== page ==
When I pulled off my cute striped blazer on Thursday in order to easily lift and stack 11, 25 lb boxes to drag down to the UPS hub, something suddenly hit me. You see, just like I was changing outfits to easily transition from the role media interview to delivery woman, so an entrepreneur has to be able to maneuver seamlessly from role to role as they work to build their company. In fact I had just talked to the editor of Fargo INC! about that very thing just an hour earlier. In our time together I told him that entrepreneurs that succeed are those that can adjust the sails and change direction depending on the wind. I learned this early on in my small business journey and to be quite frank, the same message applies to me today. Often this redirection can look like a significant concept change. A great example of this is when we launched the reinvented “MODE concept” in 2008 and chose to move forward from the Mama Mia maternity concept which had first positioned us in retail. Similarly, it can look like minor adjustments throughout the day as you observe the needs to the business and the team.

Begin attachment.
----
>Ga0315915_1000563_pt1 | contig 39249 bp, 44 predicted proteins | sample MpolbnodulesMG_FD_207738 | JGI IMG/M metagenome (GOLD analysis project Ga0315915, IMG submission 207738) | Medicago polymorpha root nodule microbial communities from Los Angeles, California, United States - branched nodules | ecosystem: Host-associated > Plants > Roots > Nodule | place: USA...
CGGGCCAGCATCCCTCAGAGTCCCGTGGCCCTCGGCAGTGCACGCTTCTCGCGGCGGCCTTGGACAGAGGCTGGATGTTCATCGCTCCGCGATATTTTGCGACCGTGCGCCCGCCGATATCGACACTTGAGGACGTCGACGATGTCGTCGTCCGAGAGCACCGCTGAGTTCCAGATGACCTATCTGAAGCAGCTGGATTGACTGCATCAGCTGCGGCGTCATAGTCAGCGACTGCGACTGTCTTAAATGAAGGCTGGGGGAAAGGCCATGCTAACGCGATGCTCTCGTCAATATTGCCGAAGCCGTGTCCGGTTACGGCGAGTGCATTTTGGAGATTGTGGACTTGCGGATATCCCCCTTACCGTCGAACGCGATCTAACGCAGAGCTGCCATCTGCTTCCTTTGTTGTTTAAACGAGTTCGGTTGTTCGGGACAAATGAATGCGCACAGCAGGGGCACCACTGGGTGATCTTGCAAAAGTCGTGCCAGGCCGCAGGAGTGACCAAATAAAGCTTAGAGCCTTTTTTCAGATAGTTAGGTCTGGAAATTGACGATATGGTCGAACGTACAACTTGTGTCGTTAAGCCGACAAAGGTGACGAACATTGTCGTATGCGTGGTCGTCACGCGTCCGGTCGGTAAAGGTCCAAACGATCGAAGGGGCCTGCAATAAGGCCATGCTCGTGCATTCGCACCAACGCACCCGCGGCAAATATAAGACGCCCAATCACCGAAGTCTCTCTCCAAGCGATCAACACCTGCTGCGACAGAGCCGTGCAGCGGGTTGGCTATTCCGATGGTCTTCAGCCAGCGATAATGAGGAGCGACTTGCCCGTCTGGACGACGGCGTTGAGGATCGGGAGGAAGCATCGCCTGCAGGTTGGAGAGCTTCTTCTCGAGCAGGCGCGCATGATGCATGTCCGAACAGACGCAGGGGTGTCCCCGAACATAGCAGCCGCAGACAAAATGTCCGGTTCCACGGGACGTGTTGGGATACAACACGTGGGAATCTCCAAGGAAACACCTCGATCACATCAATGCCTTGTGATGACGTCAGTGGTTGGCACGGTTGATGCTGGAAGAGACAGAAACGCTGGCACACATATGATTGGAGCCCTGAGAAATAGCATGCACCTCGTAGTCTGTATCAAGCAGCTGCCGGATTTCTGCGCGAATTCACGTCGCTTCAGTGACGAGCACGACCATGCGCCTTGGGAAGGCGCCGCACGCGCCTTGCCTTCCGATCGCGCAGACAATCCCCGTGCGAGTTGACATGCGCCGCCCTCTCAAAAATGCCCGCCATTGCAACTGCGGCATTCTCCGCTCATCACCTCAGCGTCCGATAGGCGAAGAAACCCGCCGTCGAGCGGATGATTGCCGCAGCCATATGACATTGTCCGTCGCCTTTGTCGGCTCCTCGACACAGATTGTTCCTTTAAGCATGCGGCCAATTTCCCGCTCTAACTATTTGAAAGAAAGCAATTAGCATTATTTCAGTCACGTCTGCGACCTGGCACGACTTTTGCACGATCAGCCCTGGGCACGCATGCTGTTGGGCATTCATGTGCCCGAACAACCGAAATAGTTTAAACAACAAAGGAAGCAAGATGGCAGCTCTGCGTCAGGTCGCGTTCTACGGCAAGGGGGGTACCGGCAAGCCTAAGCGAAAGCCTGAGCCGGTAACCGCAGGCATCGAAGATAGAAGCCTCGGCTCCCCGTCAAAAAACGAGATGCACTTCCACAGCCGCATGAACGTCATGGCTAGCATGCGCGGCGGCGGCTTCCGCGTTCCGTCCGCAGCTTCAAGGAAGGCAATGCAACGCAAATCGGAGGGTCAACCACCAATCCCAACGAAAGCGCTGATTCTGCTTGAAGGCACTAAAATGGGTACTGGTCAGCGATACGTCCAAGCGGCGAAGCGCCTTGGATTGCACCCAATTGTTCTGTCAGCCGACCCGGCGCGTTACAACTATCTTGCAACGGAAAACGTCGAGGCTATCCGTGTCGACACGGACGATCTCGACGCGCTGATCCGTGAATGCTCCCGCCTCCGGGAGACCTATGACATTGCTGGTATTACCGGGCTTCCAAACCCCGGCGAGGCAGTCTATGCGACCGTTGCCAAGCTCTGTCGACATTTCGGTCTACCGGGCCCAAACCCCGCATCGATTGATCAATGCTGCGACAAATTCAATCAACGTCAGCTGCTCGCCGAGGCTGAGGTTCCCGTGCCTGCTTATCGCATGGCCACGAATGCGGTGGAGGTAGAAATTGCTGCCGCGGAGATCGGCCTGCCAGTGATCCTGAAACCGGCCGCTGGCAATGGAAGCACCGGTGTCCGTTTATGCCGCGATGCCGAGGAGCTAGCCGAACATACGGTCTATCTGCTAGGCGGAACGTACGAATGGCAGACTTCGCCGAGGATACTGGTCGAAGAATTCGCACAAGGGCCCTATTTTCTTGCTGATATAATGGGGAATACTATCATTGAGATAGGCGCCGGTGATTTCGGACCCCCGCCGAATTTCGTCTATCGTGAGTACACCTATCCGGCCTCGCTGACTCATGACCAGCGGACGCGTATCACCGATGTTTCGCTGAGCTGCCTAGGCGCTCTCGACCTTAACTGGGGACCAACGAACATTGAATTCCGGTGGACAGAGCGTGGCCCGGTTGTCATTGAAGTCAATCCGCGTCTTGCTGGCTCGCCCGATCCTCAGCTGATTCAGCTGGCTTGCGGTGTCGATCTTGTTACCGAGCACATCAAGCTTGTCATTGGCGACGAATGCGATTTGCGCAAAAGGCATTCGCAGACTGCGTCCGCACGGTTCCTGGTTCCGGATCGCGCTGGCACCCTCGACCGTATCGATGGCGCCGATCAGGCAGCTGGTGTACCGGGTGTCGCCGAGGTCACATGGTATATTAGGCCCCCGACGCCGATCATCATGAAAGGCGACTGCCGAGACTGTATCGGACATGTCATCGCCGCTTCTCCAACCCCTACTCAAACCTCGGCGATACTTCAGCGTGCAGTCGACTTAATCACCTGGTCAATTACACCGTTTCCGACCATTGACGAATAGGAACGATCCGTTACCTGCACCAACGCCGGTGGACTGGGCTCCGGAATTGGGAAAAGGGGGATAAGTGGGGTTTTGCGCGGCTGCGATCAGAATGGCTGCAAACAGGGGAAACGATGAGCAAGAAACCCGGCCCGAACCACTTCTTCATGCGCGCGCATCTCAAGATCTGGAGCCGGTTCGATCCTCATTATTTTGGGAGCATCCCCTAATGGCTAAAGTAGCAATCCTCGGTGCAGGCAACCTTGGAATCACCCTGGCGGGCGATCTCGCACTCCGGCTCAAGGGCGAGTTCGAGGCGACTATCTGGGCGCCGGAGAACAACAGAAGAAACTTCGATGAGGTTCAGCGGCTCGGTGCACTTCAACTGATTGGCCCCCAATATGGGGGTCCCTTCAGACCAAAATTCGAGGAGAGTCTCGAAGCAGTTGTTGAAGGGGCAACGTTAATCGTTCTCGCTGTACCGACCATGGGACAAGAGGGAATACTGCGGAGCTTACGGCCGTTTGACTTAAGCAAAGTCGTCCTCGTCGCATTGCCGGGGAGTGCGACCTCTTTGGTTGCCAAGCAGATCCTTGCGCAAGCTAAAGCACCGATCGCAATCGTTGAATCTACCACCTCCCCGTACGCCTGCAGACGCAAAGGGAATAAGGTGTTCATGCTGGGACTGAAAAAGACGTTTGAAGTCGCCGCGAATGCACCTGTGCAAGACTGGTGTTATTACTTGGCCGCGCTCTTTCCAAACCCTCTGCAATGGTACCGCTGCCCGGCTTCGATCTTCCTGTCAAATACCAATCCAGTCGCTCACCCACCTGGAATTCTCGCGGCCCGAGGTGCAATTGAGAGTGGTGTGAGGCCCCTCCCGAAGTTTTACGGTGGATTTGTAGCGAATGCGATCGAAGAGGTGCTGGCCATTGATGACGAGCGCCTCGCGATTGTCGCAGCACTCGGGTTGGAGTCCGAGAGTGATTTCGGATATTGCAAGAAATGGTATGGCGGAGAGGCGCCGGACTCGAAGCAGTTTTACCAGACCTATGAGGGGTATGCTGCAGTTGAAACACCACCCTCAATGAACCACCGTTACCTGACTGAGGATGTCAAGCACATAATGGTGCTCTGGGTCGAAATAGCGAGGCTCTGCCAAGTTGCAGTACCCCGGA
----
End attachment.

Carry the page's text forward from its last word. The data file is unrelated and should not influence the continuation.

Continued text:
Take last Thursday for example, I started my day with a commute to Fargo for a press interview. Concept conversation, reminiscing about the company’s history and culture talk were all part of that first hour of the day. When the reporter and photographer left, there was hands on work that needed to be done. Throwing aside the blazer and multiple accessories (all of which looked fabulous for the camera but would hinder my mobility), I boxed up, labeled and delivered boxes so that my team wouldn’t have to stop their day to solve a problem that I had identified and could easily do. Fast forward to putting my blazer back on for meetings, conversations, a store visit; blazer back off for an in store team meeting and office hour and then back on one last time for another commute, landing me at an evening event celebrating women.
Just as the ability to be agile and adapt to the needs around us on a daily basis and big picture is essential for a forward trajectory in any company, so the ability to stay on task and use time efficiently is key. Although a master of none, I have observed that all great entrepreneurial leaders find these pieces to be key to their success. So, with that knowledge, I press ahead always ready to adjust my sails as needed whenever the wind drives our ship, called Small Business on a different, unknown or new course.
Get Your MODE On!